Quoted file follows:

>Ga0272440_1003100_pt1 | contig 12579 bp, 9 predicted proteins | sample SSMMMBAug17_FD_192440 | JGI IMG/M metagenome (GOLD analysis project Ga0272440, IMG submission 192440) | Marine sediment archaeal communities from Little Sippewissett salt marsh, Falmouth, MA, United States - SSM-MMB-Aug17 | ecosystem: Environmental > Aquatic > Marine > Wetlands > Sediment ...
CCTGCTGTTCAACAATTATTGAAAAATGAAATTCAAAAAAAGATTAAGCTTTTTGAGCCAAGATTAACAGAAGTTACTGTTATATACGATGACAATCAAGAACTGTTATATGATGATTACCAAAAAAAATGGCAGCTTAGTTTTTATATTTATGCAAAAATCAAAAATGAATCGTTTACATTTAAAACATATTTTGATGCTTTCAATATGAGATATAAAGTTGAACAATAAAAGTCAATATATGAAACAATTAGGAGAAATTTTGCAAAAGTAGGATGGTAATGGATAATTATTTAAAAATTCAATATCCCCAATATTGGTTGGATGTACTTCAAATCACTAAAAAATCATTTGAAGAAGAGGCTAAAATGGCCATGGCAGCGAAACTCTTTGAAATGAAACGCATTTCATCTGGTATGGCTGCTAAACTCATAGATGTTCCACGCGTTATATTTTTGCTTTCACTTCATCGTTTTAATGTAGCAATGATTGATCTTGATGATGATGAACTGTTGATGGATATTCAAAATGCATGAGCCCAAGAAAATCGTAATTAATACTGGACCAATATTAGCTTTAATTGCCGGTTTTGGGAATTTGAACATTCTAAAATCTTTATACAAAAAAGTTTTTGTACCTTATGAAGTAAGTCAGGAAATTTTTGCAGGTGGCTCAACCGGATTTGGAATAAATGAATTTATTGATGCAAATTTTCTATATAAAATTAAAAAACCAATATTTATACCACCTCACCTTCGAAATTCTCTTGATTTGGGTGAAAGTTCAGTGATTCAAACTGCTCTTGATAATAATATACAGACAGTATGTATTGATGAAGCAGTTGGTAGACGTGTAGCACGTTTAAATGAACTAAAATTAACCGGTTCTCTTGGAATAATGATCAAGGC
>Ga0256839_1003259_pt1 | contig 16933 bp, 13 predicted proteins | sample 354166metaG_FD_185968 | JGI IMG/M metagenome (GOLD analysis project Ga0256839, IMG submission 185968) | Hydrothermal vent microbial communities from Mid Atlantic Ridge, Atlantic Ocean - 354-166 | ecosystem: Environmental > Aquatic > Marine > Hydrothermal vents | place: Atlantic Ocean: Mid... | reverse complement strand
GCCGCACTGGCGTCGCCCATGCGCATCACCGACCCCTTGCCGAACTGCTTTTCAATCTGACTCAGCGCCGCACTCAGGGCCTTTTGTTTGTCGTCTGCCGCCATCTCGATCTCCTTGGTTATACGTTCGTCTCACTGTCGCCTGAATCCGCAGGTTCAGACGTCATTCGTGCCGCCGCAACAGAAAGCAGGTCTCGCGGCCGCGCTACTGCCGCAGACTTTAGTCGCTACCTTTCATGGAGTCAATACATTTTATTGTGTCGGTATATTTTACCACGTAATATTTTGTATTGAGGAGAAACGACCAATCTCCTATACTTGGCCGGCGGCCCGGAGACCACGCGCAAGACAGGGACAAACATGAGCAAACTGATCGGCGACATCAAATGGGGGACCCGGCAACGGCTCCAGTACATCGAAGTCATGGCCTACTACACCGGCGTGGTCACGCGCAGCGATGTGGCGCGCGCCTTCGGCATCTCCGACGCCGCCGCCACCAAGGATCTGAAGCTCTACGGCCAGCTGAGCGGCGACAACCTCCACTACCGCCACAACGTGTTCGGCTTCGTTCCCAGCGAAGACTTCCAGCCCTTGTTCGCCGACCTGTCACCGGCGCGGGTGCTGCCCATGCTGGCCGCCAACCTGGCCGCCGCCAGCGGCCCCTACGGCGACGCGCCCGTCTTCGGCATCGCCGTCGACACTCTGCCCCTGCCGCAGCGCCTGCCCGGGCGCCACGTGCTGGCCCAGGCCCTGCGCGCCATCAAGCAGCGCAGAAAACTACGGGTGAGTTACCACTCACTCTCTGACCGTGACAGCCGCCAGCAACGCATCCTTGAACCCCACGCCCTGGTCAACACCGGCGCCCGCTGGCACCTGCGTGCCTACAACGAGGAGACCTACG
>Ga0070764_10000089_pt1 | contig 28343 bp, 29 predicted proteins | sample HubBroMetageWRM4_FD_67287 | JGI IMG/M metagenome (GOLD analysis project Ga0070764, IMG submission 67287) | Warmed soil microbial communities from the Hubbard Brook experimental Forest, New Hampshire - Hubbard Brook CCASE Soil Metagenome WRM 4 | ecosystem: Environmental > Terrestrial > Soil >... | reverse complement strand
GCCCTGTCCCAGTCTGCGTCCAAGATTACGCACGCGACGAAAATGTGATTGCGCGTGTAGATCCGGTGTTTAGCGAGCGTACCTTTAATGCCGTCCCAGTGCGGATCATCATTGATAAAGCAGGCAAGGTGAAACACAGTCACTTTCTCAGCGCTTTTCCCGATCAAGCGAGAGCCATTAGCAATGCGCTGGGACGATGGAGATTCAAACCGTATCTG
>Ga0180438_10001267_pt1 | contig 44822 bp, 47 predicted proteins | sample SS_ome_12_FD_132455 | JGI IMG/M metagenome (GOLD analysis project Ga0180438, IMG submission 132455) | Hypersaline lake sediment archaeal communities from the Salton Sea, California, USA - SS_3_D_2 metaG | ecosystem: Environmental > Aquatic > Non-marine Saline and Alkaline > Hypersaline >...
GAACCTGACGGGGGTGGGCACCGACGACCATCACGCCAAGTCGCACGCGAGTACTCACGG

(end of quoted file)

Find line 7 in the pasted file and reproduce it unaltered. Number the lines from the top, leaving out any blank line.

>Ga0180438_10001267_pt1 | contig 44822 bp, 47 predicted proteins | sample SS_ome_12_FD_132455 | JGI IMG/M metagenome (GOLD analysis project Ga0180438, IMG submission 132455) | Hypersaline lake sediment archaeal communities from the Salton Sea, California, USA - SS_3_D_2 metaG | ecosystem: Environmental > Aquatic > Non-marine Saline and Alkaline > Hypersaline >...